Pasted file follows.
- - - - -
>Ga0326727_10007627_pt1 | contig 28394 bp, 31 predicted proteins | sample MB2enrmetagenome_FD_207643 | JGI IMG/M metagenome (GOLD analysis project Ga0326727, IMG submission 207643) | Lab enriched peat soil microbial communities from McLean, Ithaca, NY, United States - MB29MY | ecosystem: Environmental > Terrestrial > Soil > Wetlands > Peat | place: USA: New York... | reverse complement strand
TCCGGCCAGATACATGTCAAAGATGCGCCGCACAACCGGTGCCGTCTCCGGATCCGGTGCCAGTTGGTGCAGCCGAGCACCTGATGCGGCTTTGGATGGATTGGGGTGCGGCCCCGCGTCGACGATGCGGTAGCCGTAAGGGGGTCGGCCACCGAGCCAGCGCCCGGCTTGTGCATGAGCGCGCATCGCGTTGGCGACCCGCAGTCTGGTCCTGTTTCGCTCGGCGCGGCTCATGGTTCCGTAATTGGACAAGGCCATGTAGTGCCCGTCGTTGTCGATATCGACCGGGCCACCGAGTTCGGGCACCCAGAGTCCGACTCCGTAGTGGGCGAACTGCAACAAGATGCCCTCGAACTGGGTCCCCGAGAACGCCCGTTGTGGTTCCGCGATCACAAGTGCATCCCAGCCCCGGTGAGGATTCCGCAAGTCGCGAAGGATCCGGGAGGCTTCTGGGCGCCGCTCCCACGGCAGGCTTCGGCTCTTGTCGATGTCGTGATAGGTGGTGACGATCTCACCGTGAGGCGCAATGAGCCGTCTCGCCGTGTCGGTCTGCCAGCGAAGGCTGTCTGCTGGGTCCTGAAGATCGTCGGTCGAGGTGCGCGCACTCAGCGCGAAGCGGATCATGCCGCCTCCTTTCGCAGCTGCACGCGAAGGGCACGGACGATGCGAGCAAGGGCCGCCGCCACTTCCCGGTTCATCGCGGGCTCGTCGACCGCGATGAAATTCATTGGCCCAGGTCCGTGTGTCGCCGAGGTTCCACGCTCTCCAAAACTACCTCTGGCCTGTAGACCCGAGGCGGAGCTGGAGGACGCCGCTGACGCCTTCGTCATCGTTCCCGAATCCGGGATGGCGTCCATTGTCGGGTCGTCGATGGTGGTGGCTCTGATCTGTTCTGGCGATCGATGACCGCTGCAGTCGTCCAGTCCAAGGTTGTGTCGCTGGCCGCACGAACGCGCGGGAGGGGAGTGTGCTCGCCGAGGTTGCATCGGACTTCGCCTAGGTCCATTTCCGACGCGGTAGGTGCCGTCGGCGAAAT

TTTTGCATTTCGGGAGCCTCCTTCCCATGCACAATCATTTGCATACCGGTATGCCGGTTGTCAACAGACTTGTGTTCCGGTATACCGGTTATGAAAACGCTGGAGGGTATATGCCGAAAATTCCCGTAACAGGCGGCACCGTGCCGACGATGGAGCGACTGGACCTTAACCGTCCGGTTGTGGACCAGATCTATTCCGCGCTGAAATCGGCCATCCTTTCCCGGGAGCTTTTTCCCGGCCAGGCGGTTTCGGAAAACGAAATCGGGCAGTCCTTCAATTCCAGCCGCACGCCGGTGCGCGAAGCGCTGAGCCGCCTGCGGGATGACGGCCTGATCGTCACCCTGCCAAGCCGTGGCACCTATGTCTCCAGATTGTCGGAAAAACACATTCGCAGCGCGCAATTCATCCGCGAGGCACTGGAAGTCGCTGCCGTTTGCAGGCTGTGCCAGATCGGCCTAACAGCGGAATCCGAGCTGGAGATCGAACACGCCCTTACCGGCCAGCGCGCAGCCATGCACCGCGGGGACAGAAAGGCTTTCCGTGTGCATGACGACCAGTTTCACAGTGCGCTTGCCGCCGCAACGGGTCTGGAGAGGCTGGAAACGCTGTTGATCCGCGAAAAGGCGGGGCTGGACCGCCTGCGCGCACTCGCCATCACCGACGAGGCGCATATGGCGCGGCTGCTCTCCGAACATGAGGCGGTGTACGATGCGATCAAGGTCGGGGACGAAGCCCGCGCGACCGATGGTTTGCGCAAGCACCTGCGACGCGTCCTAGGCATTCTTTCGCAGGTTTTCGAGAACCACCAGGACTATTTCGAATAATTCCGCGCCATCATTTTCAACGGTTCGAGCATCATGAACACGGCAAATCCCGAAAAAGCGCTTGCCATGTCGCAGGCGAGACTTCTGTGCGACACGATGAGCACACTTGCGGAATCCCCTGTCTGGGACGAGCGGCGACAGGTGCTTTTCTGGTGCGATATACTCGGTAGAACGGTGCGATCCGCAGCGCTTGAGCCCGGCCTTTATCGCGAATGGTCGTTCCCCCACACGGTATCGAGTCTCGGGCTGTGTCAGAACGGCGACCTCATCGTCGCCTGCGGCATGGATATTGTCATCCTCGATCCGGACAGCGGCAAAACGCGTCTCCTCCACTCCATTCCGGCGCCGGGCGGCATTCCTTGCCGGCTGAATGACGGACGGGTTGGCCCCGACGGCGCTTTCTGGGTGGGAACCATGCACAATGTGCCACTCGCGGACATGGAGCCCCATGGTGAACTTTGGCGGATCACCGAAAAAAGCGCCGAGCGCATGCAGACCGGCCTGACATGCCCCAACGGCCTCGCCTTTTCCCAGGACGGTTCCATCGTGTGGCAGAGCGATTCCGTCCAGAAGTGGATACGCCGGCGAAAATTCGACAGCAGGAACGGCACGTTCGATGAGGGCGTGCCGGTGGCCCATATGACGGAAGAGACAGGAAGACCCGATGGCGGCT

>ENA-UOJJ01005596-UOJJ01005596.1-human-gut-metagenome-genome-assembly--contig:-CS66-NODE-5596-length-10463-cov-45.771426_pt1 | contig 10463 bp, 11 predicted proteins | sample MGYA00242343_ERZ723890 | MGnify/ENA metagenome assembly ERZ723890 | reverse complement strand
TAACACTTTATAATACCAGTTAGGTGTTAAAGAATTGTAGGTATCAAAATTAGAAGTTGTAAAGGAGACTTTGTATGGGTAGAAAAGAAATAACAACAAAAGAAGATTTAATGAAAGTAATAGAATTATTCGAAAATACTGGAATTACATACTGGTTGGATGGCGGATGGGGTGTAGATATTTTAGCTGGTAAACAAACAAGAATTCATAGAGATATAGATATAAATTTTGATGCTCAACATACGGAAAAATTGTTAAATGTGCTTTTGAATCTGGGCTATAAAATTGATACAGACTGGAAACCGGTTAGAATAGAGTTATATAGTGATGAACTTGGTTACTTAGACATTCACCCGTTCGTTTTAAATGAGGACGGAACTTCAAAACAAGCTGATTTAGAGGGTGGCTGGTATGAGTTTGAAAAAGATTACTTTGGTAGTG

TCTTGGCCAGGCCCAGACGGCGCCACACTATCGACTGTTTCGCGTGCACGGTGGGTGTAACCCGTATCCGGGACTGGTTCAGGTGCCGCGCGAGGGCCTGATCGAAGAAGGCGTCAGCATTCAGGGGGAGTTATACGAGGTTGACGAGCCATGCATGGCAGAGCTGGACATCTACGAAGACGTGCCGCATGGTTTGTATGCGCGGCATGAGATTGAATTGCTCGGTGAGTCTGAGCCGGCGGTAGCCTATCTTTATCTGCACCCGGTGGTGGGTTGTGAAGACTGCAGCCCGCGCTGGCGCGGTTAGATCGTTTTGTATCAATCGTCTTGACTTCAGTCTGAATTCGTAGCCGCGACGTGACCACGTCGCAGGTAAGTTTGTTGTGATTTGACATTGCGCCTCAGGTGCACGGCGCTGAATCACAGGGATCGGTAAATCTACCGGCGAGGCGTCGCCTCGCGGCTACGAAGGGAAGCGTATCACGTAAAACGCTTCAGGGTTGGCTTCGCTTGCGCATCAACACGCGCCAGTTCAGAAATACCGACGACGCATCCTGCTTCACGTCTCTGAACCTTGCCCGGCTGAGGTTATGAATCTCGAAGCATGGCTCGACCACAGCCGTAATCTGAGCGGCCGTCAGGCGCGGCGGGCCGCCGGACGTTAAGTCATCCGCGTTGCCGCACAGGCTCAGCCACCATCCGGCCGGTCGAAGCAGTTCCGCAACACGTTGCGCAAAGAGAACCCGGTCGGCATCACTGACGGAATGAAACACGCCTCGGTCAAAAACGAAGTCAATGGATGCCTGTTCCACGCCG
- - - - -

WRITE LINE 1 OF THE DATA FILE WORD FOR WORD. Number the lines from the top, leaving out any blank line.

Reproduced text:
>Ga0326727_10007627_pt1 | contig 28394 bp, 31 predicted proteins | sample MB2enrmetagenome_FD_207643 | JGI IMG/M metagenome (GOLD analysis project Ga0326727, IMG submission 207643) | Lab enriched peat soil microbial communities from McLean, Ithaca, NY, United States - MB29MY | ecosystem: Environmental > Terrestrial > Soil > Wetlands > Peat | place: USA: New York... | reverse complement strand